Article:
[Python-ideas] FInd first tuple argument for str.find and str.index

Terry Jones terry at jon.es
Wed Sep 5 18:14:30 CEST 2007

>>>>> "Guido" == Guido van Rossum <guido at python.org> writes:
Guido> I was surprised to find that startswith and endswith support this,
Guido> but it does make sense. Adding a patch to 2.6 would cause it to be
Guido> merged into 3.0 soon enough.

Guido> On 9/4/07, Ron Adam <rrr at ronadam.com> wrote:
>> Could we add the ability of str.index and str.find to accept a tuple as the
>> first argument and return the index of the first item found in it.


If someone is going to head down this path, it might be better to implement
a more general algorithm and provide the above as a special case via an

There's a fast and beautiful algorithm due to Aho & Corasick (CACM, 1975)
that finds _all_ matches of a set of patterns. It runs in time that's
linear in max(sum of the lengths of the patterns to be matched, length of
to-be-matched text). The algorithm was the basis of fgrep.

To provide the above, a special case could have it return as soon as it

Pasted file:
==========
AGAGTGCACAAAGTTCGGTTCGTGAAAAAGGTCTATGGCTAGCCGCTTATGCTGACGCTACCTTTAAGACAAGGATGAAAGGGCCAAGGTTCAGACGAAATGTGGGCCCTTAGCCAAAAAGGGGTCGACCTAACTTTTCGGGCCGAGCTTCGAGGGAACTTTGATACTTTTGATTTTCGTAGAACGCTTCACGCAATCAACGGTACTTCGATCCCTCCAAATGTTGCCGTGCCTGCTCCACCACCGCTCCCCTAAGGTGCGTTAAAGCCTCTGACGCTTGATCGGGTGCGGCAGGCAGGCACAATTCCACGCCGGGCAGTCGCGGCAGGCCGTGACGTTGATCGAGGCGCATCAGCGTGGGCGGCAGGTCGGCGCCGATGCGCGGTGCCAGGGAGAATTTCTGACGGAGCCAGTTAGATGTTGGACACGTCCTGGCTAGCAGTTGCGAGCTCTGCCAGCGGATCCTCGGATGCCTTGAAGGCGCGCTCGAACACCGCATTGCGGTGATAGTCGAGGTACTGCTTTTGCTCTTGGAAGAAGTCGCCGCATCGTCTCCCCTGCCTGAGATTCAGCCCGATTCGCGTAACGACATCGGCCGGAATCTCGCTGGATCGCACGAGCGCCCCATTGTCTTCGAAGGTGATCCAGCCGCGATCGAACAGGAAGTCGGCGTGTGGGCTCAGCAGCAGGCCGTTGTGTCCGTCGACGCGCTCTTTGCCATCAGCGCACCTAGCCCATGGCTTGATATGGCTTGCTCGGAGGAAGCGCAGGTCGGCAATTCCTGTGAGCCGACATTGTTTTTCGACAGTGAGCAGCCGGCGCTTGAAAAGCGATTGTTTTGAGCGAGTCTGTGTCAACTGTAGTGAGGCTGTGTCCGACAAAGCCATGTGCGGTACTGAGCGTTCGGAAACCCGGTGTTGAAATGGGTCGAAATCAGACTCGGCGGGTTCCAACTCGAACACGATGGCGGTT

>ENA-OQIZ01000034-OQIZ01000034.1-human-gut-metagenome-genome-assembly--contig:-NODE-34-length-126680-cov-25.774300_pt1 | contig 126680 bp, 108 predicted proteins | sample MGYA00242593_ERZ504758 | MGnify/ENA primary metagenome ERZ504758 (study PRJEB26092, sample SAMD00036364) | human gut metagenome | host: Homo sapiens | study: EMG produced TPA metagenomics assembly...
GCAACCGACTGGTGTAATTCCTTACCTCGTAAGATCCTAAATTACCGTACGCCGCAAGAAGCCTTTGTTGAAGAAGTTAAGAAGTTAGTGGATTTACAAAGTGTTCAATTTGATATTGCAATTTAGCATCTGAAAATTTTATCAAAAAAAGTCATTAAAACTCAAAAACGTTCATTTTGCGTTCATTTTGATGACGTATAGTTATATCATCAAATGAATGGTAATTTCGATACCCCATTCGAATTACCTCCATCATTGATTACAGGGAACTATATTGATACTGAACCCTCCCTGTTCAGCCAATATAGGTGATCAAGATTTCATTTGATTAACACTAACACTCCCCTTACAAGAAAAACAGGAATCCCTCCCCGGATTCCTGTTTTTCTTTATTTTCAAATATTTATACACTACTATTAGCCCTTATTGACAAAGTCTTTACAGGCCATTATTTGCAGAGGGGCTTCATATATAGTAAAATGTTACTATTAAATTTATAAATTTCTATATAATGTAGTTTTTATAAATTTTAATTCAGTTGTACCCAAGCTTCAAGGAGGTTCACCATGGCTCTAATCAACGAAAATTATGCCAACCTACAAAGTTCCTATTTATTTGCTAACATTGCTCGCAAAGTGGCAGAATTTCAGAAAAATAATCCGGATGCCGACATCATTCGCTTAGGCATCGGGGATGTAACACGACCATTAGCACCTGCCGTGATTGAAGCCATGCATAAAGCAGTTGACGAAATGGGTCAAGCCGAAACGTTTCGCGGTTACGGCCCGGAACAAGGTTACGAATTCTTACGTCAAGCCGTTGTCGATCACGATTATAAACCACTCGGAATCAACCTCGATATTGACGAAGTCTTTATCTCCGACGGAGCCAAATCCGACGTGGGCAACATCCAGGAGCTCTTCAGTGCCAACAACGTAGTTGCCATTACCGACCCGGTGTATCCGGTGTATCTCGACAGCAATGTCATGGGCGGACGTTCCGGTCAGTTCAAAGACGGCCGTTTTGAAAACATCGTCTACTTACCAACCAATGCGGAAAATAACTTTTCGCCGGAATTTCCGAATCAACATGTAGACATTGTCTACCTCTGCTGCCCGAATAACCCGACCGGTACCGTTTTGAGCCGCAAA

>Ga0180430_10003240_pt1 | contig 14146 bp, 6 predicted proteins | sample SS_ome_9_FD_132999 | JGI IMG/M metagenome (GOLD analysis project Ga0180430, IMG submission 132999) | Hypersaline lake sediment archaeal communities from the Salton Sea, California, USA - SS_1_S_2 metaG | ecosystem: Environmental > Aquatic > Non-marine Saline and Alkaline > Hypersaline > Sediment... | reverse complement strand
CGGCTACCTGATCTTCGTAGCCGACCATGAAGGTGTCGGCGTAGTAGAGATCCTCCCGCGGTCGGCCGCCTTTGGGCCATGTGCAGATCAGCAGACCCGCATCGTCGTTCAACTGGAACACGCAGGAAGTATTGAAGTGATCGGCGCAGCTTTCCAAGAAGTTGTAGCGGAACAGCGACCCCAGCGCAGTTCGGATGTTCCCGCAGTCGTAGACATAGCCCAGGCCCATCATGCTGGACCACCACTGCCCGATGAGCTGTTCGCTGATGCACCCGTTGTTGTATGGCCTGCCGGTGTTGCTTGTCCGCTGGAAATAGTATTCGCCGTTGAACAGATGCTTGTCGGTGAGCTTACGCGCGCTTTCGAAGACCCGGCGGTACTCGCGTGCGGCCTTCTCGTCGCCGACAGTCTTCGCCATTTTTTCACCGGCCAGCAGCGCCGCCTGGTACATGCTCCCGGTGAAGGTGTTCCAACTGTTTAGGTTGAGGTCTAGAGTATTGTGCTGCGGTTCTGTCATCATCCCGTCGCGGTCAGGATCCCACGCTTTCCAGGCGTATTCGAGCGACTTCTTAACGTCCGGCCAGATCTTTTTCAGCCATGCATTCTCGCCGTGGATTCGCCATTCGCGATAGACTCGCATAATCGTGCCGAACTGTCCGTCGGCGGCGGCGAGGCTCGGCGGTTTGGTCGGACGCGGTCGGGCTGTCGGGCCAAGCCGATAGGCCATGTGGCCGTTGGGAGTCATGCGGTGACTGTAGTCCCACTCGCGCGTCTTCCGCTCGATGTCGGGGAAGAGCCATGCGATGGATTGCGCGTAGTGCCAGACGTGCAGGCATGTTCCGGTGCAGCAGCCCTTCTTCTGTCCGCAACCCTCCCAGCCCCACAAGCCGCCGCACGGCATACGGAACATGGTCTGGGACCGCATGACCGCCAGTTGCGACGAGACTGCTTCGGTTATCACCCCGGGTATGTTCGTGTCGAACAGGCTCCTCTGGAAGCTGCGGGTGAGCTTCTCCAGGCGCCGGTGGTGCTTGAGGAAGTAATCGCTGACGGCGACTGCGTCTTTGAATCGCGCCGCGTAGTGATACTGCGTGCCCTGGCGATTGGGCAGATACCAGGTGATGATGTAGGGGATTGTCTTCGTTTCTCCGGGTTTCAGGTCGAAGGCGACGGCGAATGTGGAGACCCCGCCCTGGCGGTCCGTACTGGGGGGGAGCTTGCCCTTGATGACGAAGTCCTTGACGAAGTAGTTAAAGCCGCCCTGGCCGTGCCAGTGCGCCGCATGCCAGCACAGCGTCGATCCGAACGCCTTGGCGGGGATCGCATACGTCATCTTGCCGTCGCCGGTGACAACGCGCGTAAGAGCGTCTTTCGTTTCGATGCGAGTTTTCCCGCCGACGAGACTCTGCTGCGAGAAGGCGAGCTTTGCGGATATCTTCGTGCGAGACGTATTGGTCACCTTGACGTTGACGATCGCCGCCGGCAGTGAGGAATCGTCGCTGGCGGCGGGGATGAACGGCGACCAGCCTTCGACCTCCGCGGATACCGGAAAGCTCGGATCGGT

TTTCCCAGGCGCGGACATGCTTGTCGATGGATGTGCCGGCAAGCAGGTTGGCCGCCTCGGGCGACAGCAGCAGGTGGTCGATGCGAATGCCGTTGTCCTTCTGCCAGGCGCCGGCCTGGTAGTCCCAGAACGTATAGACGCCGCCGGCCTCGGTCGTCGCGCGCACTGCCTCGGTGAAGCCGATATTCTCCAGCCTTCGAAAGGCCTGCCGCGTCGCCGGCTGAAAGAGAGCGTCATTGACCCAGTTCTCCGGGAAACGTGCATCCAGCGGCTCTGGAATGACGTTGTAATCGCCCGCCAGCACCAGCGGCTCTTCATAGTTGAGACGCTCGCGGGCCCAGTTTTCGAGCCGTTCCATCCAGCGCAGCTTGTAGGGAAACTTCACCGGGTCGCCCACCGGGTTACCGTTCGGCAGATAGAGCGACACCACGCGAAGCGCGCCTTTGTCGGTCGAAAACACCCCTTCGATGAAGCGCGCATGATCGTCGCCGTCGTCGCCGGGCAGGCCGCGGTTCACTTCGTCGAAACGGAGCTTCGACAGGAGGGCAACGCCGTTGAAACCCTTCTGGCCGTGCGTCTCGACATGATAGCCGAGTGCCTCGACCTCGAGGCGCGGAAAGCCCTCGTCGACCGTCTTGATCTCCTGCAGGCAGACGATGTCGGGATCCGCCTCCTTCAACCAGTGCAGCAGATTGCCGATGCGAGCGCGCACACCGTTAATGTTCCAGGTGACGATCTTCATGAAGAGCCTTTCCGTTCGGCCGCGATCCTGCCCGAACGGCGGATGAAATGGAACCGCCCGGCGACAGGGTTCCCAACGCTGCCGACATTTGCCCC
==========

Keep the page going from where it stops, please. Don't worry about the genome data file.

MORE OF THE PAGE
found a first match (i.e., of any pattern).

One general way to write it would be to have it return a dict of patterns
and result indices in the case that the pattern argument is a tuple.


  "Hey, look, look, look at these patterns".find(('look', 'for', 'these', 'patterns'))

might return

      'look'     : [ 5, 11, 17 ],
      'for'      : [ ],  # or arguably [ -1 ],
      'these'    : [ 25 ],
      'patterns' : [ 31 ],

OK, that's a bit of a departure from the normal behavior of find, but so is
passing a tuple of patterns. Alternately, you could also get back a tuple
of (tuples of) matching indices.

The ideal calling interface and result depends on what you need to do -
check if a specific string matched? Just know the first match offset, etc.

I don't know the best solution, but the algorithm rocks. Raymond - you'll
love it :-)


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